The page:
Dante's epistle to Can Grande de la Scala seemingly provides keys to the Divine Comedy; hence it has posed awkward problems for many students of the poet. On one hand, those who discount "authorial intention" are confronted with Dante's own reading of his poem, an apparently explicit statement of his intentions. On the other, the epistle offers information on how to interpret the poem's allegorical elements, which are at odds with modern sensibilities.
In Dante's Epistle to Cangrande Robert Hollander commandingly marshals new evidence to demonstrate that the epistle should be considered authentically Dantean. He further provides enlightening discussion of the nature of tragedy and comedy in the Divine Comedy. The author draws authoritatively on the extensive array of medieval and modern commentaries stored in electronic form by the Dartmouth Dante Project, of which he is the director.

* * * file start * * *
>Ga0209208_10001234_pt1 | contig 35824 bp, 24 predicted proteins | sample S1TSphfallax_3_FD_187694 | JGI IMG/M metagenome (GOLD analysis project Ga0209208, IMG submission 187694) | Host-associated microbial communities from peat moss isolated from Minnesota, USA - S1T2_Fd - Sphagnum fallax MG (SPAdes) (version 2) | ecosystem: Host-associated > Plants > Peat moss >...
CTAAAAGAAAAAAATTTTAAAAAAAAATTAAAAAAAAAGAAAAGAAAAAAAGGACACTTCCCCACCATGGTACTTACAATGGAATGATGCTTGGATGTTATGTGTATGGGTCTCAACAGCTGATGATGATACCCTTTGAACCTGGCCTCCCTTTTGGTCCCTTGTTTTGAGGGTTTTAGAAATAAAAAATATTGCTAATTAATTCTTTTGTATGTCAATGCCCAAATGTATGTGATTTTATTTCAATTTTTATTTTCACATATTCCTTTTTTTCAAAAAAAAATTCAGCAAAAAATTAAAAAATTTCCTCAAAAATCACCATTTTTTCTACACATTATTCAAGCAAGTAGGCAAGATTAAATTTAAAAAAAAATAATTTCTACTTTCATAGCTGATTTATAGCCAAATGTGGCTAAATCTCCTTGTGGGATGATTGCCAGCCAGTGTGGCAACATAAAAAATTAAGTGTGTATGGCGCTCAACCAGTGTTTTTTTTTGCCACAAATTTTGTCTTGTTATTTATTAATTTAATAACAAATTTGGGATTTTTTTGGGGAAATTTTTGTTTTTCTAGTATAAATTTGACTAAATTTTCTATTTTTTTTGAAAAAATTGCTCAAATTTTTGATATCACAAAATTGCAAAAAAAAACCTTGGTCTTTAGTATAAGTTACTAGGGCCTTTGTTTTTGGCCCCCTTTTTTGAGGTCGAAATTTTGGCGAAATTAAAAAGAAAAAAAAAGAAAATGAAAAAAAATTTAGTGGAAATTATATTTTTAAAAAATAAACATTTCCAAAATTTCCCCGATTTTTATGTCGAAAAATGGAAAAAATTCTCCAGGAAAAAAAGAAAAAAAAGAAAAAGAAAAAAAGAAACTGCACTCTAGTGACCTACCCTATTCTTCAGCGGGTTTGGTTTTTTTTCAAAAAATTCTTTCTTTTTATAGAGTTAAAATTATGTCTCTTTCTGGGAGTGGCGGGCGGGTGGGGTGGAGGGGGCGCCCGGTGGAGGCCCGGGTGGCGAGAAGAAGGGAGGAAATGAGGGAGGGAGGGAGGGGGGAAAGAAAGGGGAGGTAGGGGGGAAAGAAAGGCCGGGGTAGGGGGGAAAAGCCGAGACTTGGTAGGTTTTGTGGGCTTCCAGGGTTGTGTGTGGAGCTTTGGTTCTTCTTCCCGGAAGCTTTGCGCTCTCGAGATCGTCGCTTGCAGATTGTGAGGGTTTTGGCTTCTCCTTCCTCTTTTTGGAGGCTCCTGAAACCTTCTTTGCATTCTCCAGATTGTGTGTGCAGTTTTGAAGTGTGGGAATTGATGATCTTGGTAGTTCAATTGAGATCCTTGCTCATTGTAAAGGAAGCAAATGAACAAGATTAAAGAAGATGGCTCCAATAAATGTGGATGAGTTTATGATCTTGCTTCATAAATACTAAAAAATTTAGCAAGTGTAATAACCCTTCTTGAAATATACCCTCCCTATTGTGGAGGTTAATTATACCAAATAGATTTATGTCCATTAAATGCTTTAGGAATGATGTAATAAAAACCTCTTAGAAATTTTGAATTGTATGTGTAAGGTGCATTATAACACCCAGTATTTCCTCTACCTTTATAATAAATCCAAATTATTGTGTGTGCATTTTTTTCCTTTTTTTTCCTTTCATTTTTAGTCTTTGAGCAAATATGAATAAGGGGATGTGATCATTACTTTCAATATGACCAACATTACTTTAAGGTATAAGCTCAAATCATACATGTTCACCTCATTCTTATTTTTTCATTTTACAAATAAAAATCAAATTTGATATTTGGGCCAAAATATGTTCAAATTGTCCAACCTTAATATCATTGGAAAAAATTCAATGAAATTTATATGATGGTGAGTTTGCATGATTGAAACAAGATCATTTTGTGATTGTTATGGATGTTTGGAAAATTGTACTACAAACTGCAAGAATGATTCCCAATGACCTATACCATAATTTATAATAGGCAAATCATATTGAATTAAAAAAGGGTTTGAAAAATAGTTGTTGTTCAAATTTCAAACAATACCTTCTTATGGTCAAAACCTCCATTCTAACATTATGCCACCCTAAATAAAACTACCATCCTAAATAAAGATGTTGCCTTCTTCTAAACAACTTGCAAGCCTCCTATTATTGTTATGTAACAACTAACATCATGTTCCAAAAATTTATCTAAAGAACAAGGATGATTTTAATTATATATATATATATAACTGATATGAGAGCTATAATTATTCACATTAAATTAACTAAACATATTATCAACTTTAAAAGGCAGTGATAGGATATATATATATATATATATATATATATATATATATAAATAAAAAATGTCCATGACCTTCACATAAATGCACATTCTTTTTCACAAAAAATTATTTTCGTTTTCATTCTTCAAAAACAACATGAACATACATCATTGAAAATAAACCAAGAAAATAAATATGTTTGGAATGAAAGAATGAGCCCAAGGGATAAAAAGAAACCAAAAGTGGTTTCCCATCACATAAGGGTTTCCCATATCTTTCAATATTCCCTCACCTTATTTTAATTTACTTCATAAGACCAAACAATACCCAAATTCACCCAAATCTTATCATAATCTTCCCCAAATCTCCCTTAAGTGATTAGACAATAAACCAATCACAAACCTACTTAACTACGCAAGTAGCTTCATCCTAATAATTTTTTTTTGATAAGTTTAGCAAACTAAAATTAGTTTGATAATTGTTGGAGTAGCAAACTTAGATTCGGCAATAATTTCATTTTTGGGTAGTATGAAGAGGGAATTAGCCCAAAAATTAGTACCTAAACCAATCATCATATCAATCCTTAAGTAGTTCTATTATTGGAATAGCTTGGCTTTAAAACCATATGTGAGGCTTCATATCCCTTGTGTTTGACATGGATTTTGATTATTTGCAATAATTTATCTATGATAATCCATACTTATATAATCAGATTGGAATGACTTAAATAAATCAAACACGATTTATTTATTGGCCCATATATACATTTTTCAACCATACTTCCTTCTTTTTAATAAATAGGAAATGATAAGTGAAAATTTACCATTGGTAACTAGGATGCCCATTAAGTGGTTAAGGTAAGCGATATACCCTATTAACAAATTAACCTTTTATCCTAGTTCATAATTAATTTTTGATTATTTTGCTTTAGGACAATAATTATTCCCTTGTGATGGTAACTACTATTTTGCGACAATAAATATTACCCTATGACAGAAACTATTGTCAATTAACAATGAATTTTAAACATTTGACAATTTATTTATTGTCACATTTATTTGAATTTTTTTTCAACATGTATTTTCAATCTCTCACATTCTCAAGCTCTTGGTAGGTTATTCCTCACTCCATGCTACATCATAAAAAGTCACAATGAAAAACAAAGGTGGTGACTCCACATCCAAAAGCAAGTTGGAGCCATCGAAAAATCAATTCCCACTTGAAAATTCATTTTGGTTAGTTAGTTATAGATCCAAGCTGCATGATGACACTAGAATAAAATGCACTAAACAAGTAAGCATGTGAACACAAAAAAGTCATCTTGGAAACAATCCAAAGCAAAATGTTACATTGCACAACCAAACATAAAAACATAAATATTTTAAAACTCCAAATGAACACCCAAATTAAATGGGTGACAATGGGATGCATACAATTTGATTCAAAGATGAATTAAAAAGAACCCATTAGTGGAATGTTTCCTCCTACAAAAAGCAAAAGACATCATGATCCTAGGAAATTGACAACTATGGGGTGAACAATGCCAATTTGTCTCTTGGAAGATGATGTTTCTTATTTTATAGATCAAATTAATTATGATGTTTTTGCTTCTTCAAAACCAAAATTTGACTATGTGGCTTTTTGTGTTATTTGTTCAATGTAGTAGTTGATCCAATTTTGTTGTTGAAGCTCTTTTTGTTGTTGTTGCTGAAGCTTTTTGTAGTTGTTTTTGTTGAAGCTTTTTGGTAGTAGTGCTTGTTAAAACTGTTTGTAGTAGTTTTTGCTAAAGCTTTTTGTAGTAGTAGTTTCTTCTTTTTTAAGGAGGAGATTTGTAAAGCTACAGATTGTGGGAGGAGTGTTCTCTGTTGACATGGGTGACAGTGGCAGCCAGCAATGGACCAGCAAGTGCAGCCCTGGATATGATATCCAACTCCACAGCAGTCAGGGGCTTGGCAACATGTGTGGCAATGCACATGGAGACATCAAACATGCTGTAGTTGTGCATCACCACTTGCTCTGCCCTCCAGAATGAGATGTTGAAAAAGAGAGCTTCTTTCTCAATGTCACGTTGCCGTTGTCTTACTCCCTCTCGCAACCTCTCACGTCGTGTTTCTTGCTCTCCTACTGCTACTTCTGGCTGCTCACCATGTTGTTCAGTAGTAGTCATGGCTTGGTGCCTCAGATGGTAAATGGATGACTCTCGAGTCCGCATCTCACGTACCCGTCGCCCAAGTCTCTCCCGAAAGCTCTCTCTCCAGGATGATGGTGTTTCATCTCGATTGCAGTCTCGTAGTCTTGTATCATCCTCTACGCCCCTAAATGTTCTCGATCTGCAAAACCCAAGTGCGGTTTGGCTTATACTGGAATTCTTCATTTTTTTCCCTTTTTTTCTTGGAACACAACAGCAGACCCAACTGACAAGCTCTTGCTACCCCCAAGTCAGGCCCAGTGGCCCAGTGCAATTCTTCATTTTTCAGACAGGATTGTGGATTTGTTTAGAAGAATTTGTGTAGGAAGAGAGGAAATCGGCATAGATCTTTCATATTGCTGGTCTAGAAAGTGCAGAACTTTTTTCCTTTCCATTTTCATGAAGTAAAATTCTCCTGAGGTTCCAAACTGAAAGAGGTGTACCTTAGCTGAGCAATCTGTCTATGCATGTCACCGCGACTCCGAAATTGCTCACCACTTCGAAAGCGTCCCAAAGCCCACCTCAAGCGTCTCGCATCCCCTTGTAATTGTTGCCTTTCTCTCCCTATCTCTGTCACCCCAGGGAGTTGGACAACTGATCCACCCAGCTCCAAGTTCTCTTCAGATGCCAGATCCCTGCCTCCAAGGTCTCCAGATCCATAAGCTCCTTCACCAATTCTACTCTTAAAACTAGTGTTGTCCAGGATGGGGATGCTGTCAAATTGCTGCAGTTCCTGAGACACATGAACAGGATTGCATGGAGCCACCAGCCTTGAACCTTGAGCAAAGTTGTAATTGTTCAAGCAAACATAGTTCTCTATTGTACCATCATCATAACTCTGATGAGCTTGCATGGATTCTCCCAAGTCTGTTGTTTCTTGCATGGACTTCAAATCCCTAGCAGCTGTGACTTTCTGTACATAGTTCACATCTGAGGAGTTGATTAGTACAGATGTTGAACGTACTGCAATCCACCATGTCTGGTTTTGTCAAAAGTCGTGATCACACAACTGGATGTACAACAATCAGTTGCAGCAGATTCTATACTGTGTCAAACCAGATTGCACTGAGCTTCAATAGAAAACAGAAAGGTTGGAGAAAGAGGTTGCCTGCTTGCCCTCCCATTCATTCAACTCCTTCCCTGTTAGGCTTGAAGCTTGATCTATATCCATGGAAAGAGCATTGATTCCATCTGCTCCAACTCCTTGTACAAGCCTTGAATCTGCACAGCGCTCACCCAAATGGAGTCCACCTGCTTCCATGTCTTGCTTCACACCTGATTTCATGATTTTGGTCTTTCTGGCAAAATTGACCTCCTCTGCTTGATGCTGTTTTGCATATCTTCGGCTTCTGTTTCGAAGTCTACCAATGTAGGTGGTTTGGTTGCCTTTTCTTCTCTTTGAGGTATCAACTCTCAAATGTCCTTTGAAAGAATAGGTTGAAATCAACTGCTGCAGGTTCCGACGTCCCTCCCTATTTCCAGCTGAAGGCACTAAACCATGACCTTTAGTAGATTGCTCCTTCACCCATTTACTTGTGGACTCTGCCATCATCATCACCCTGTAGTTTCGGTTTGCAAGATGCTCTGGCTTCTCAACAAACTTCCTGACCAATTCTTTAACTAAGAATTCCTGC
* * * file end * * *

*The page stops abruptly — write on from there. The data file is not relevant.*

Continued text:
Dante's Epistle to Cangrande makes a signal contribution to Dante studies. Naturally of interest to students of Dante's work, it will also be important reading for those concerned with literary critical questions such as authorial intent, programmatic statements, and allegorical interpretations of literature.